In the 1830s, the problem of burying the dead had reached crisis point in London. The rapidly increasing population meant that existing graveyards and crypts were – literally, in some cases – full to bursting. One such example was the nightmarish Enon Chapel in Clement’s Lane. An unscrupulous clergyman had come up with a scheme for bargain burials. These may have been at a knock-down price, but they were not burials. The body of your loved one would simply be tipped into the crypt below the chapel, to join countless others. The enterprising minister was also of accused of recycling the wood from the coffins to sell to the poor for kindling. The crypt was only separated from the chapel above by a flimsy wooden floor, through which all kinds of noxious gases and vile insects would pass, to plague the worshipers as they sat down in the pews to praise the Lord. Even more bizarre was the conversion of the chapel to a dance hall, where customers could literally dance on the dead.


Eventually, the authorities decided that enough was enough, and began the business of commissioning seven huge new cemeteries outside if the inner city boundaries. Highgate and Kensal Green are the best known of these, principally due to the numbers of famous people buried within, but it was to one of the lesser known of ‘The Magnificent Seven’ that I traveled, on a pilgrimage to visit the graves of two people who certainly made the headlines in their day, but are largely forgotten now.


You can read the story of The Tottenham Outrage elsewhere on the site but, briefly, on Saturday 9th January 1909, two Latvian anarchists ambushed the wages delivery for the Schnurmann Rubber Factory on Chestnut Road in Tottenham and made off with the loot, firing at their pursuers with sophisticated automatic pistols. Both criminals died as a result of their efforts, but a policeman and a young boy were killed in the chaotic chase.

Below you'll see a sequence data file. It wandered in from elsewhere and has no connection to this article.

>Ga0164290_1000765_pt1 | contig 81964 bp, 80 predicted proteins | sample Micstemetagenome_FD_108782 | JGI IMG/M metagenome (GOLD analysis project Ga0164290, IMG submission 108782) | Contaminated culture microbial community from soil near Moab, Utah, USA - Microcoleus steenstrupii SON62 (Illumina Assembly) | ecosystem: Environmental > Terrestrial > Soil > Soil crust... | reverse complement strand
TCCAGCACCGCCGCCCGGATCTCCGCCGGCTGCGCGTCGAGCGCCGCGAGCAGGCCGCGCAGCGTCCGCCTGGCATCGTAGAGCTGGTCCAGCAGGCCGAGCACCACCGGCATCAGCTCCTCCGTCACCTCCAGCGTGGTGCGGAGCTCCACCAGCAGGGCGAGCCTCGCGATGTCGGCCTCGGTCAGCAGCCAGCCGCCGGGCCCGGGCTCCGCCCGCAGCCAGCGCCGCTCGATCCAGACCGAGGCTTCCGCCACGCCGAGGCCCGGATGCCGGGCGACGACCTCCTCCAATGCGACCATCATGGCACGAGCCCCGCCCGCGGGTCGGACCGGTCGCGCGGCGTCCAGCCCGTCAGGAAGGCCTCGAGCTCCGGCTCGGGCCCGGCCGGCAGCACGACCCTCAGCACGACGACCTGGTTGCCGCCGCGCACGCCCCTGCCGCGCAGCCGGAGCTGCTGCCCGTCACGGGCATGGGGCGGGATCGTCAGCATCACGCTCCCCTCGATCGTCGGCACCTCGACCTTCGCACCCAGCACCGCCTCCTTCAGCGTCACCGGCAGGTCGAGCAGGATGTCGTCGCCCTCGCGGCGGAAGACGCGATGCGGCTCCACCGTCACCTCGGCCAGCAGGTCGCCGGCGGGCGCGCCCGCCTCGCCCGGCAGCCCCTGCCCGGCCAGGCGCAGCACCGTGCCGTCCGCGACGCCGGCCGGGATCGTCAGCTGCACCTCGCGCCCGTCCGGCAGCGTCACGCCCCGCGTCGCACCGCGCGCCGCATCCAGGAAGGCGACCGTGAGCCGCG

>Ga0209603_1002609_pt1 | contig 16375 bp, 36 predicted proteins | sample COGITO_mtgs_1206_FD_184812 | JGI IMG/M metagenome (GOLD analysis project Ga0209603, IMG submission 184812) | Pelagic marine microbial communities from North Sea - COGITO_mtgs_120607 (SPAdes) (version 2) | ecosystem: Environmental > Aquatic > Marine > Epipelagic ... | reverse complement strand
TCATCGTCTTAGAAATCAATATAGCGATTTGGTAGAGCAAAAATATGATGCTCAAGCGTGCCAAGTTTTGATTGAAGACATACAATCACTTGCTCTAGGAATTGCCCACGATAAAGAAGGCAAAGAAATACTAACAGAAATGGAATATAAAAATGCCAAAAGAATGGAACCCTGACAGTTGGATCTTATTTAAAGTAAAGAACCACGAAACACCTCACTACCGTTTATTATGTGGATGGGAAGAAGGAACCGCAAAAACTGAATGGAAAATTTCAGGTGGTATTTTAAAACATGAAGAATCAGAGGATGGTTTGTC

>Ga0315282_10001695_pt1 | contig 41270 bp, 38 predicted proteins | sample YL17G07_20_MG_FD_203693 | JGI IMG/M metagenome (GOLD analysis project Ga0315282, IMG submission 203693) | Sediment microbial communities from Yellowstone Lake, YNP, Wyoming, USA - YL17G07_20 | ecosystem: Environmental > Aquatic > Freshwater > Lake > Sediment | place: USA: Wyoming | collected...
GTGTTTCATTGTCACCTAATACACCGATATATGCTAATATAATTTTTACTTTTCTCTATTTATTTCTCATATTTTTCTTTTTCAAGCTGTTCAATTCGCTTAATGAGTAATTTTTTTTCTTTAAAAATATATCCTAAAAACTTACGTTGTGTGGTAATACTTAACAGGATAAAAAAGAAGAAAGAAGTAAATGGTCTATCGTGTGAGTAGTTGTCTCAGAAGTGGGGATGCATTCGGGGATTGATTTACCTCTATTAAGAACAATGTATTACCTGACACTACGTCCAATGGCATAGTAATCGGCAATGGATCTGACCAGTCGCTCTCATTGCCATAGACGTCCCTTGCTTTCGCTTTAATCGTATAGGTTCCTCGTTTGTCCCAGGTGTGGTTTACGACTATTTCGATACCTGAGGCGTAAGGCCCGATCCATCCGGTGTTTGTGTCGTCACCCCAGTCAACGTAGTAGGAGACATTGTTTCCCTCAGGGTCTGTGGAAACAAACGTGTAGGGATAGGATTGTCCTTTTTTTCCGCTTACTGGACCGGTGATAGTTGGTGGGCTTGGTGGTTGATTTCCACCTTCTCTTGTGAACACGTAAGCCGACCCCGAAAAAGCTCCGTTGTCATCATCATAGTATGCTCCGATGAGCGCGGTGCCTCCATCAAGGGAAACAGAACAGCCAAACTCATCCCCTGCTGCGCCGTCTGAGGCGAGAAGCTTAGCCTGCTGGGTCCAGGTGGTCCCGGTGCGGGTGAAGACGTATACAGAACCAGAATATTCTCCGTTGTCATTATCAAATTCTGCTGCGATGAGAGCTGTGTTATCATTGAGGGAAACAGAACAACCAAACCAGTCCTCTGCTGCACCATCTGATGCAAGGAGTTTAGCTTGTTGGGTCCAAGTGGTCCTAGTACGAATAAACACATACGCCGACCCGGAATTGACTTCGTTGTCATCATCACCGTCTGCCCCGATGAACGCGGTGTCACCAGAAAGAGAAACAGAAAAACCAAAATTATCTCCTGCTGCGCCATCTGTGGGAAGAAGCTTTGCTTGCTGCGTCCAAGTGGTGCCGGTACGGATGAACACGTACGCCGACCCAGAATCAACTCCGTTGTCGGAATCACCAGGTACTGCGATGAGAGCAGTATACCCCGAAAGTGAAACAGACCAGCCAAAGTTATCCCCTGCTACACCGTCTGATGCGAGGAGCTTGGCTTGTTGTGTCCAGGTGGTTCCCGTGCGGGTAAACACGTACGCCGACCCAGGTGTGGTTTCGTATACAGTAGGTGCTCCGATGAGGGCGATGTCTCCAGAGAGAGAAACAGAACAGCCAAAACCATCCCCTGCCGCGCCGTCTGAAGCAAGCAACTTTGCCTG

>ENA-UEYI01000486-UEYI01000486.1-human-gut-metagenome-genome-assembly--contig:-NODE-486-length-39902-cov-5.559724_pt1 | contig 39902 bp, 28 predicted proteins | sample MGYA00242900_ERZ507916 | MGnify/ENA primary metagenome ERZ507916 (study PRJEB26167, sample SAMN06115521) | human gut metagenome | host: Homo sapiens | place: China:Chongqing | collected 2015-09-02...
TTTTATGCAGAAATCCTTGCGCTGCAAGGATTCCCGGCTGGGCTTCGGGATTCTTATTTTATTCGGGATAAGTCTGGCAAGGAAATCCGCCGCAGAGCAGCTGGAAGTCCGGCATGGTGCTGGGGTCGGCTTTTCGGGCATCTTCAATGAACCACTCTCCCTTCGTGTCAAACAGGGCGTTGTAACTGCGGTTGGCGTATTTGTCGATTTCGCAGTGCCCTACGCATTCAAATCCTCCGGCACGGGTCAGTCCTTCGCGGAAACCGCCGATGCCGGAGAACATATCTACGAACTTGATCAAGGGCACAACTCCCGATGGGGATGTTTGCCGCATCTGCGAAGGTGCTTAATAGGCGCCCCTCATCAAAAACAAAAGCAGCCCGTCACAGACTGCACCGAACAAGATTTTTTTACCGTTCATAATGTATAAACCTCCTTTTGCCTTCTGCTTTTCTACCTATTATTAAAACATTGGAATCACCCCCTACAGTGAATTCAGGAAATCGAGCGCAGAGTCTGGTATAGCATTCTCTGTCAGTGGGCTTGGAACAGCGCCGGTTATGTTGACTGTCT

The cold blooded murder of PC William Tyler caused a national outcry, and his funeral was a public event on a grand scale. The deaths of police officers in the course of their duties have always been thought shocking in Britain and, happily, they remain rare events. PC Tyler was laid to rest in Abney Park Cemetery in Stoke Newington. Fortunately for the visiting explorer, his simple but imposing memorial is near the path, and is easily found. The number carved on the pediment is, of course, his police number.


Just a few feet away from Tyler’s grave is a rather humbler cross which marks the grave of an even more tragic casualty of the madness of 9th January 1909. Like countless others before and since, young Ralph Joscelyne had a Saturday job. His was to help a local baker deliver bread to the families in that part of Tottenham. As the Latvian gunmen tried to shoot their way to safety, a stray shot hit Ralph as he tried to hide behind his employer’s cart in Mitchley Road. The ten year-old was cradled in the arms of a bystander, but was pronounced dead by the time he reached hospital.


On 29th January 1909, the funeral cortège for Joscelyne and Tyler passed along a 2.5 mile route lined by 3,000 police officers and an estimated crowd of 500,000. The lengthy procession included white-plumed horses drawing Joscelyne’s coffin and black-plumed horses drawing Tyler’s coffin, draped in a Union Flag, which were escorted by hundreds of policemen, a police band, men from the local fire brigade, men from the Scots Guards and Royal Garrison Artillery, and tramway employees. A volley of guns was fired at the conclusion of the funeral.


fullsizerenderRalph Joscelyne’s mother, Louise, was to raise another seven children, but she kept the pair of boots Ralph was wearing on the day he was killed. When she died in 1952, the boots were buried with her. In more recent times, both Joscelyne and Tyler have been commemorated. WIlliam Tyler has a plaque on the wall of Tottenham police station, while Ralph Joscelyne is remembered in a memorial outside a church in Mitchley Road. There is an abiding irony that the corner of Tottenham where the robbery occurred and the resultant chase began is exactly where the catastrophic riots of 2011 started. An initially peaceful protest by relatives of Mark Duggan, a gangster shot by police, did not get the required response from officers within the police station. It then, as they say, “all kicked off.”

Ralph’s memorial in Abney Park was paid for by fellow scholars at his school, Earlsmead, which still stands in Broad Lane, Tottenham (below) and distant relatives of the unfortunate lad have, as mentioned earlier, ensured that his death will not be forgotten against the backdrop of more recent troubled times in London.


According to some Tottenham residents, however, the boy has not completely left us. This, from the pages of a local newspaper: